Oh, I remember another noisy test. We had to cycle power from self-sustaining to 100% and back five times at design rate without a low level alarm in the pressurizer with the steam dumps in a noisy engine room. An assistant test engineer would beat on the deck plates between the TGs near the dump valve operators with a sledgehammer so that the operators could feel the required turning rate and the test engineer in maneuvering, me, could hear the required rate commands.

    I really thought that we did an overhaul and test program together. We'll need to meet some day.

  12. #12
    Campaign Veteran rcawdor57's Avatar
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    Quote Originally Posted by Herr Heckler Koch View Post
    Never heard of that before and I was the throttleman that was stationed for maneuvering near foreign vessels.

    One of the tests I directed as part of POTS was of the lift and blowdown pressure setpoints on the reliefs. After the lift was correct then a ring was adjusted that held the valve open until the required blowdown pressure was reached. When the BD was too short then it sounded just like a BIG machine gun - with a machinist mate pushing the ring around with a screwdriver.

    At S1W a major steam leak was demonstrated by opening a 2" valve in a 600# steam line for, if I remember forty years ago correctly, 6 Megawatts-thermal of noise. The noise was palpable, beating on your ears, face and chest.

    Oh, I remember another noisy test. We had to cycle power from self-sustaining to 100% and back five times at design rate without a low level alarm in the pressurizer with the steam dumps in a noisy engine room. An assistant test engineer would beat on the deck plates between the TGs near the dump valve operators with a sledgehammer so that the operators could feel the required turning rate and the test engineer in maneuvering, me, could hear the required rate commands.

    I really thought that we did an overhaul and test program together. We'll need to meet some day.
    The loss of hearing for throttlemen was on the old subs that did not have a door but instead had a chain. The Evaporator and Bromide (IIRC) were just to the port side of Maneuvering and when running had that constant steam and motor noise beating on their left ear. A friend of mine, EMC(SS) Gob.. lost most of his hearing in his left ear standing many hours of watch as Throttleman. The reducer relief valve lifting was due to the mechanic adjusting the reducer incorrectly while I was watching. Dumb me...I should have had my hearing protection on but we were shutdown in port. The noise was incredibly loud and extremely painful. I never went without my ear plugs after that one.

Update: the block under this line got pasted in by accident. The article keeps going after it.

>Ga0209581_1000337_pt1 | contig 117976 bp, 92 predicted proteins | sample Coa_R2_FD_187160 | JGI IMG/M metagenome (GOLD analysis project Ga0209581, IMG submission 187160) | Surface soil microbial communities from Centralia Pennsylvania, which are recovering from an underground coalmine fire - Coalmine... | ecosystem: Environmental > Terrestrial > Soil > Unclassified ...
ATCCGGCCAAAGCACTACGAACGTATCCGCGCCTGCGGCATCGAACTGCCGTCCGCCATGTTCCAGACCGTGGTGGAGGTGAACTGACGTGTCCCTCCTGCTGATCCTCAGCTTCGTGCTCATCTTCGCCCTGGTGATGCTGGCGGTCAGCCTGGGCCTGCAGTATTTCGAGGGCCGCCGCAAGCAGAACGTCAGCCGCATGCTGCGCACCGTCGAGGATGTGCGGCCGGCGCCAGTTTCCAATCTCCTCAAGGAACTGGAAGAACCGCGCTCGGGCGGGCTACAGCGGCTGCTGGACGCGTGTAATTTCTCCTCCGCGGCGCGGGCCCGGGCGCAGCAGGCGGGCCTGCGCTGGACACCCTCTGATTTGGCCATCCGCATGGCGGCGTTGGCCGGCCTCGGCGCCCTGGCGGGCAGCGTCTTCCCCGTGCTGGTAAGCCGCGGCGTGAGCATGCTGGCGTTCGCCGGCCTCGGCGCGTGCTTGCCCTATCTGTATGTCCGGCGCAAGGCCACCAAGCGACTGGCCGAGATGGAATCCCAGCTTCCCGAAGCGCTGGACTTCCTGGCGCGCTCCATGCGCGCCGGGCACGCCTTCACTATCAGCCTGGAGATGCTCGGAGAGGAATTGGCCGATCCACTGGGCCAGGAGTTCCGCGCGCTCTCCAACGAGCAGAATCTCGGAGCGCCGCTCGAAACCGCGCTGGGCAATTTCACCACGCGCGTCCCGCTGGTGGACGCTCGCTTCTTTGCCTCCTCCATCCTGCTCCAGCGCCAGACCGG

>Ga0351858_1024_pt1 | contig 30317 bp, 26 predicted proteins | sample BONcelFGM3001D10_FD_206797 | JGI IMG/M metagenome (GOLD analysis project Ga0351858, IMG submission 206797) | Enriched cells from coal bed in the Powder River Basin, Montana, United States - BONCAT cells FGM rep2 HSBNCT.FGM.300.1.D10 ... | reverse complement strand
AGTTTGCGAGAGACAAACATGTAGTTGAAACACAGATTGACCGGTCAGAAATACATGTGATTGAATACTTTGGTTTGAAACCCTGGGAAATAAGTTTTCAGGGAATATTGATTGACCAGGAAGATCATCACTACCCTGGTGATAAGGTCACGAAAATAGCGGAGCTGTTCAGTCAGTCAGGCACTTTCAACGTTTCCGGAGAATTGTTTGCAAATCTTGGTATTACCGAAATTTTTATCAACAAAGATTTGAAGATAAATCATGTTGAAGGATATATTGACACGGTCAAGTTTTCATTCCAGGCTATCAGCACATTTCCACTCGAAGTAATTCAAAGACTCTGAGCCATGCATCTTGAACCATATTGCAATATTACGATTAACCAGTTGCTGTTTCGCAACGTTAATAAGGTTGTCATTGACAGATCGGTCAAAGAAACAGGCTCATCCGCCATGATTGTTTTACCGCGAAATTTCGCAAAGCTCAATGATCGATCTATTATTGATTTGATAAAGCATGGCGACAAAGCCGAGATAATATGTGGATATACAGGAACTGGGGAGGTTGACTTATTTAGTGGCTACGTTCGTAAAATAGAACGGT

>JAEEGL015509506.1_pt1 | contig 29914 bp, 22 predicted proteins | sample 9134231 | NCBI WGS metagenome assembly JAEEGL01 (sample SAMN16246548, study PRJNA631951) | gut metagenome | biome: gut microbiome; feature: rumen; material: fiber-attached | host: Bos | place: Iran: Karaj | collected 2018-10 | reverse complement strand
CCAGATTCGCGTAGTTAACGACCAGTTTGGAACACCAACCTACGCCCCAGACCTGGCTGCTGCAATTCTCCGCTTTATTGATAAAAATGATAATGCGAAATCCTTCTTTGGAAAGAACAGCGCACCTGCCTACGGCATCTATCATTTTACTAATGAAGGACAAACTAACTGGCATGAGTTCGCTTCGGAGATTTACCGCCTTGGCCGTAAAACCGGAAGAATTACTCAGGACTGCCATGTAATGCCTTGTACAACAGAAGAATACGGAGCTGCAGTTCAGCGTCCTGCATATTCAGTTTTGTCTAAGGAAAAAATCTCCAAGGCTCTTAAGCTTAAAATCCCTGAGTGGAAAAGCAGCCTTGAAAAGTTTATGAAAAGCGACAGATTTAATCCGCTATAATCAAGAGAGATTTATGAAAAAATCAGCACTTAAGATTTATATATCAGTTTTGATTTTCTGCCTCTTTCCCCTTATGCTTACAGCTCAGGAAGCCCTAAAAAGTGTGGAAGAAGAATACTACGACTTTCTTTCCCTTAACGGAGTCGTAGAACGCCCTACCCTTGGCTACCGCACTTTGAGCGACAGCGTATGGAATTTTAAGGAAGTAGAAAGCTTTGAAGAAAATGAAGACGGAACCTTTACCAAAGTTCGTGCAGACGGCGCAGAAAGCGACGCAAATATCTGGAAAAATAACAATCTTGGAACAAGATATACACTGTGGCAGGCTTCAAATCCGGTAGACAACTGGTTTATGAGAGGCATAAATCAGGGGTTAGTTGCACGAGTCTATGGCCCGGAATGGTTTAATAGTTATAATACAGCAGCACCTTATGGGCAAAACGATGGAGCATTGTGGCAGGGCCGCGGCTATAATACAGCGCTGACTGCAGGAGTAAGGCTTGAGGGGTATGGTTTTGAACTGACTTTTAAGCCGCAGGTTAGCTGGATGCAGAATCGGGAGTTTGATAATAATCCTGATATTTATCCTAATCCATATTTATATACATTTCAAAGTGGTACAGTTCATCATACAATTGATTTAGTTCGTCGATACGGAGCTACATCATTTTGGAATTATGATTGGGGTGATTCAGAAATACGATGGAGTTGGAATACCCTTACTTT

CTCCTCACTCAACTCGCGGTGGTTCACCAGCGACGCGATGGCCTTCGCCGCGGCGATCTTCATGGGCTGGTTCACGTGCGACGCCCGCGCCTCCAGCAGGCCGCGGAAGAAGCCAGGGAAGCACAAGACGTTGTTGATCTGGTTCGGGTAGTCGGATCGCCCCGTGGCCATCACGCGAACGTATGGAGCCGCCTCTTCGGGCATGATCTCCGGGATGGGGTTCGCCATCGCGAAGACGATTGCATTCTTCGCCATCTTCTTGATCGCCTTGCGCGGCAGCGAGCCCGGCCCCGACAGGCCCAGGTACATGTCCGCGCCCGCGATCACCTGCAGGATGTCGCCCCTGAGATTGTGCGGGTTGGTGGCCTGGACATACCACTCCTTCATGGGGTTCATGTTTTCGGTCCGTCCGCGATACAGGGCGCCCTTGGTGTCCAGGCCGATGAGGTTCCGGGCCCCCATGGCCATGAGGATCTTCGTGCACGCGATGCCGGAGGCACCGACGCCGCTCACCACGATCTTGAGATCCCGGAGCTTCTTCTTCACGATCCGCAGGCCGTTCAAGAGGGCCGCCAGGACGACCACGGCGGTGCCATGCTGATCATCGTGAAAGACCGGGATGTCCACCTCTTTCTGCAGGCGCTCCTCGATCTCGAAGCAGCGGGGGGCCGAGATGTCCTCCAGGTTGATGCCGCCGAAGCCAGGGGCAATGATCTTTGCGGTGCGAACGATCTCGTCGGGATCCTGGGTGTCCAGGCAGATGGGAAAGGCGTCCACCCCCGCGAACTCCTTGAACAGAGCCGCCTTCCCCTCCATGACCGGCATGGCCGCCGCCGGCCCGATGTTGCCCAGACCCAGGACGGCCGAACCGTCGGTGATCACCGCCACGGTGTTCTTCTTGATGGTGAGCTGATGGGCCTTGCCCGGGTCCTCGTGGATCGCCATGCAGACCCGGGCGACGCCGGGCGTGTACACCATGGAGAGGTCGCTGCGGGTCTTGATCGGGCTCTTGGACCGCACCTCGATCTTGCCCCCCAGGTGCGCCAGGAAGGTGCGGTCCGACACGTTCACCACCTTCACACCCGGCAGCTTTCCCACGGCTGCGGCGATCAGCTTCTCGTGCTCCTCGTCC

We probably did an overhaul together back in 79, 80 or 81 (IIRC) on the Narwhal. I was there for the refueling overhaul. After that it was mostly out to sea on various subs: 671, 624, New Con 758, New Con 759 and commissioning, 663 (reducer relief valve lifting), MTS 635 and finally 729.

    Ah...the good ole days.
    “The Constitution shall never be construed... to prevent the People of the United States who are peaceable citizens from keeping their own arms.” -- Samuel Adams

    “Today, we need a nation of Minutemen. Citizens who are not only prepared to take arms, but citizens who regard the preservation of freedom as the basic purpose of their daily life and who are willing to consciously work and sacrifice for that freedom.”

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  13. #13
    Regular Member Old Grump's Avatar
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    Quote Originally Posted by Herr Heckler Koch View Post
    LOL I remember when, I think that it was right here, all the ex-soldiers chanted, "train like you fight, fight like you train." Thank goodness all our stressed vets will be able to hear their MP3-players for wearing hearing protection in combat/training.

    It would'a taken a lot of the fun of burning ammo in a Thompson (zero based government budgeting) to have to wear mouse-ears after leaving the 100 dB engineroom. One of my SLJs was airborne noise monitoring; between the non-vital switchboards was the loudest at 104 dB, louder than the main engines. And I was able to qualify sonar watchstander after all that deafening abuse, of course my detection range wasn't what the ST's had.